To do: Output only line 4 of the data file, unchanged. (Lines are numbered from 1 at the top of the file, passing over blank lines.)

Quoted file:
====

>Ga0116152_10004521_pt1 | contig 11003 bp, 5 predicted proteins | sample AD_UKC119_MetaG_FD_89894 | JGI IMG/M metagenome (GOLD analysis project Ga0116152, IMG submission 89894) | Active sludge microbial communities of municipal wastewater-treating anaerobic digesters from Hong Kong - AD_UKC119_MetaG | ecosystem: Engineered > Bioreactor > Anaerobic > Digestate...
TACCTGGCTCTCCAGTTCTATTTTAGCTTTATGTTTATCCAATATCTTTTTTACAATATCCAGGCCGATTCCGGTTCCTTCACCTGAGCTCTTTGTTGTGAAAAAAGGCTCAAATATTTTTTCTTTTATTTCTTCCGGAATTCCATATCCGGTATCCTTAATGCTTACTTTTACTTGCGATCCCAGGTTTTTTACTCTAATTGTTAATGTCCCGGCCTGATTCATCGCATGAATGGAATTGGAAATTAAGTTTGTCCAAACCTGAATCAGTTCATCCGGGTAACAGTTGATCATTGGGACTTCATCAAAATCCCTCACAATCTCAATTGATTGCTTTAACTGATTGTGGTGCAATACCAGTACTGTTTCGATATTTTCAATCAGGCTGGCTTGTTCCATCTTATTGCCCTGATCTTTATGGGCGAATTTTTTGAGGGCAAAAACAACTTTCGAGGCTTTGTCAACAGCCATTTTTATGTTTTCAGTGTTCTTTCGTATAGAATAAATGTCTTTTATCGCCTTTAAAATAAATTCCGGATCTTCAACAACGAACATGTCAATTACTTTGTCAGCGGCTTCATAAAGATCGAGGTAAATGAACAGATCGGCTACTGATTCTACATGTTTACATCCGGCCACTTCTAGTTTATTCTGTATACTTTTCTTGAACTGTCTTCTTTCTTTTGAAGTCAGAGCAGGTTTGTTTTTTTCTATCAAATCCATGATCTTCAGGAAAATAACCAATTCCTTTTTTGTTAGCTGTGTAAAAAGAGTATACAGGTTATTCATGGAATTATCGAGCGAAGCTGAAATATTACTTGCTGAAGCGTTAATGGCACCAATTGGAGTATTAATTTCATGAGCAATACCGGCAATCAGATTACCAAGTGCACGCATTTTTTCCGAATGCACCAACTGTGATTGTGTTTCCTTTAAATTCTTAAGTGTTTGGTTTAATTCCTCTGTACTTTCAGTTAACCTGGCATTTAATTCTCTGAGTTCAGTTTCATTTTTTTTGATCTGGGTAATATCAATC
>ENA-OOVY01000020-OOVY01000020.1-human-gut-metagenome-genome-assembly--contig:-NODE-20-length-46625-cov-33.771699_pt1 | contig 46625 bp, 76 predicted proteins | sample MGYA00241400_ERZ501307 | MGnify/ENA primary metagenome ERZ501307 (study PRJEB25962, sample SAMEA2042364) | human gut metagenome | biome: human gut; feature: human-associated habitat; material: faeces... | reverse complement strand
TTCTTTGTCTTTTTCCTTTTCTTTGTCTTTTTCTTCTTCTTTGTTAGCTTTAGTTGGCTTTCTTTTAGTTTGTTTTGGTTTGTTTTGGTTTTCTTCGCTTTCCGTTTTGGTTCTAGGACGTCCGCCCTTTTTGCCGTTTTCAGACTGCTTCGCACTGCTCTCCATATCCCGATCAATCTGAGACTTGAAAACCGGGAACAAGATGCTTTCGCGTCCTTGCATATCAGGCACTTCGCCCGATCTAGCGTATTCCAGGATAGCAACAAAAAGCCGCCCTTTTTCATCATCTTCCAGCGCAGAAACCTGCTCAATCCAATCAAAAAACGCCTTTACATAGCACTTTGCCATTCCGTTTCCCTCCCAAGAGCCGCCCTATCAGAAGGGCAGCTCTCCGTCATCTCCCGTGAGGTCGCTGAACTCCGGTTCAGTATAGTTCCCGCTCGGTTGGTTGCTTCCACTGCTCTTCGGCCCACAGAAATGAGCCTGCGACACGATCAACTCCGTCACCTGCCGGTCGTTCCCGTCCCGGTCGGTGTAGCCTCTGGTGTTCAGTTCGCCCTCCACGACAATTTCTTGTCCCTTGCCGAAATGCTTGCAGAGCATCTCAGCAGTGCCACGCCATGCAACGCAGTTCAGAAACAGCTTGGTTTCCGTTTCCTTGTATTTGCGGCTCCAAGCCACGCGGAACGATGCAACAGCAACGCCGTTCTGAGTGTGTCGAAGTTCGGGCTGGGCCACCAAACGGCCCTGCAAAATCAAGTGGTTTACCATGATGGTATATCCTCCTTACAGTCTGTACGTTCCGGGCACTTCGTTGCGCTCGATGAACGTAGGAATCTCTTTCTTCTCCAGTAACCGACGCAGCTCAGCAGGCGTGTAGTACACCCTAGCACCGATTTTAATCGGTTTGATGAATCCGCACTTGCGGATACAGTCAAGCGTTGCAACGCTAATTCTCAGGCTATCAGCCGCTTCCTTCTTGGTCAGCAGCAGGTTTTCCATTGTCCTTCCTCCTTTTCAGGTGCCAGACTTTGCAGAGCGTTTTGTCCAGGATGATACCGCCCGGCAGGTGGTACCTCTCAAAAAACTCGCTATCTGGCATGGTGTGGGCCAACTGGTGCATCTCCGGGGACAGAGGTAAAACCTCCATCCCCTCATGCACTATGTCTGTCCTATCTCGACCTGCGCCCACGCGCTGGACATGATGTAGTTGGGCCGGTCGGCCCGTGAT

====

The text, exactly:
TTCTTTGTCTTTTTCCTTTTCTTTGTCTTTTTCTTCTTCTTTGTTAGCTTTAGTTGGCTTTCTTTTAGTTTGTTTTGGTTTGTTTTGGTTTTCTTCGCTTTCCGTTTTGGTTCTAGGACGTCCGCCCTTTTTGCCGTTTTCAGACTGCTTCGCACTGCTCTCCATATCCCGATCAATCTGAGACTTGAAAACCGGGAACAAGATGCTTTCGCGTCCTTGCATATCAGGCACTTCGCCCGATCTAGCGTATTCCAGGATAGCAACAAAAAGCCGCCCTTTTTCATCATCTTCCAGCGCAGAAACCTGCTCAATCCAATCAAAAAACGCCTTTACATAGCACTTTGCCATTCCGTTTCCCTCCCAAGAGCCGCCCTATCAGAAGGGCAGCTCTCCGTCATCTCCCGTGAGGTCGCTGAACTCCGGTTCAGTATAGTTCCCGCTCGGTTGGTTGCTTCCACTGCTCTTCGGCCCACAGAAATGAGCCTGCGACACGATCAACTCCGTCACCTGCCGGTCGTTCCCGTCCCGGTCGGTGTAGCCTCTGGTGTTCAGTTCGCCCTCCACGACAATTTCTTGTCCCTTGCCGAAATGCTTGCAGAGCATCTCAGCAGTGCCACGCCATGCAACGCAGTTCAGAAACAGCTTGGTTTCCGTTTCCTTGTATTTGCGGCTCCAAGCCACGCGGAACGATGCAACAGCAACGCCGTTCTGAGTGTGTCGAAGTTCGGGCTGGGCCACCAAACGGCCCTGCAAAATCAAGTGGTTTACCATGATGGTATATCCTCCTTACAGTCTGTACGTTCCGGGCACTTCGTTGCGCTCGATGAACGTAGGAATCTCTTTCTTCTCCAGTAACCGACGCAGCTCAGCAGGCGTGTAGTACACCCTAGCACCGATTTTAATCGGTTTGATGAATCCGCACTTGCGGATACAGTCAAGCGTTGCAACGCTAATTCTCAGGCTATCAGCCGCTTCCTTCTTGGTCAGCAGCAGGTTTTCCATTGTCCTTCCTCCTTTTCAGGTGCCAGACTTTGCAGAGCGTTTTGTCCAGGATGATACCGCCCGGCAGGTGGTACCTCTCAAAAAACTCGCTATCTGGCATGGTGTGGGCCAACTGGTGCATCTCCGGGGACAGAGGTAAAACCTCCATCCCCTCATGCACTATGTCTGTCCTATCTCGACCTGCGCCCACGCGCTGGACATGATGTAGTTGGGCCGGTCGGCCCGTGAT